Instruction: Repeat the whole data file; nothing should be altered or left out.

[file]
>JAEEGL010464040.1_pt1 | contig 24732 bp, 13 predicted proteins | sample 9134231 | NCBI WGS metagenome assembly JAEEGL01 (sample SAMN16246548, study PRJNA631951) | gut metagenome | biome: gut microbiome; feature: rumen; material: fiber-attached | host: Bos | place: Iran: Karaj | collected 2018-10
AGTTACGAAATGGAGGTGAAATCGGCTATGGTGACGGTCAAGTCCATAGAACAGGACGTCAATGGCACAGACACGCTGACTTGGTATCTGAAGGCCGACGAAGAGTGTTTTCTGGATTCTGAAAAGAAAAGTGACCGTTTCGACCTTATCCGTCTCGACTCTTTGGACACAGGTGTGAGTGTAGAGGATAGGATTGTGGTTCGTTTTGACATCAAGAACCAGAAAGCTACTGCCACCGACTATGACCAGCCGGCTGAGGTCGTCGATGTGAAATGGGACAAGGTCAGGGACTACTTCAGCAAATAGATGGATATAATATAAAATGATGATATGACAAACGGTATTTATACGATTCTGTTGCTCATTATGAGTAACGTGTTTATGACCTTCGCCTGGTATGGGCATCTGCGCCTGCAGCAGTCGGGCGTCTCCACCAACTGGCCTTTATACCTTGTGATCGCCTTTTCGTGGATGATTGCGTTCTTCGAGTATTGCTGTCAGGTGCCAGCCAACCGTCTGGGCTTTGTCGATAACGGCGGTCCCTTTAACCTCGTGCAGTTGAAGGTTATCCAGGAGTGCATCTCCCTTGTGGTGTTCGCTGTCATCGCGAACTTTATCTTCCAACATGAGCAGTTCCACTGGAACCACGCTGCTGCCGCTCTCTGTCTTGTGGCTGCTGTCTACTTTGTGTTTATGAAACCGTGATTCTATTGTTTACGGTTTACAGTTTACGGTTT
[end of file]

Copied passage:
>JAEEGL010464040.1_pt1 | contig 24732 bp, 13 predicted proteins | sample 9134231 | NCBI WGS metagenome assembly JAEEGL01 (sample SAMN16246548, study PRJNA631951) | gut metagenome | biome: gut microbiome; feature: rumen; material: fiber-attached | host: Bos | place: Iran: Karaj | collected 2018-10
AGTTACGAAATGGAGGTGAAATCGGCTATGGTGACGGTCAAGTCCATAGAACAGGACGTCAATGGCACAGACACGCTGACTTGGTATCTGAAGGCCGACGAAGAGTGTTTTCTGGATTCTGAAAAGAAAAGTGACCGTTTCGACCTTATCCGTCTCGACTCTTTGGACACAGGTGTGAGTGTAGAGGATAGGATTGTGGTTCGTTTTGACATCAAGAACCAGAAAGCTACTGCCACCGACTATGACCAGCCGGCTGAGGTCGTCGATGTGAAATGGGACAAGGTCAGGGACTACTTCAGCAAATAGATGGATATAATATAAAATGATGATATGACAAACGGTATTTATACGATTCTGTTGCTCATTATGAGTAACGTGTTTATGACCTTCGCCTGGTATGGGCATCTGCGCCTGCAGCAGTCGGGCGTCTCCACCAACTGGCCTTTATACCTTGTGATCGCCTTTTCGTGGATGATTGCGTTCTTCGAGTATTGCTGTCAGGTGCCAGCCAACCGTCTGGGCTTTGTCGATAACGGCGGTCCCTTTAACCTCGTGCAGTTGAAGGTTATCCAGGAGTGCATCTCCCTTGTGGTGTTCGCTGTCATCGCGAACTTTATCTTCCAACATGAGCAGTTCCACTGGAACCACGCTGCTGCCGCTCTCTGTCTTGTGGCTGCTGTCTACTTTGTGTTTATGAAACCGTGATTCTATTGTTTACGGTTTACAGTTTACGGTTT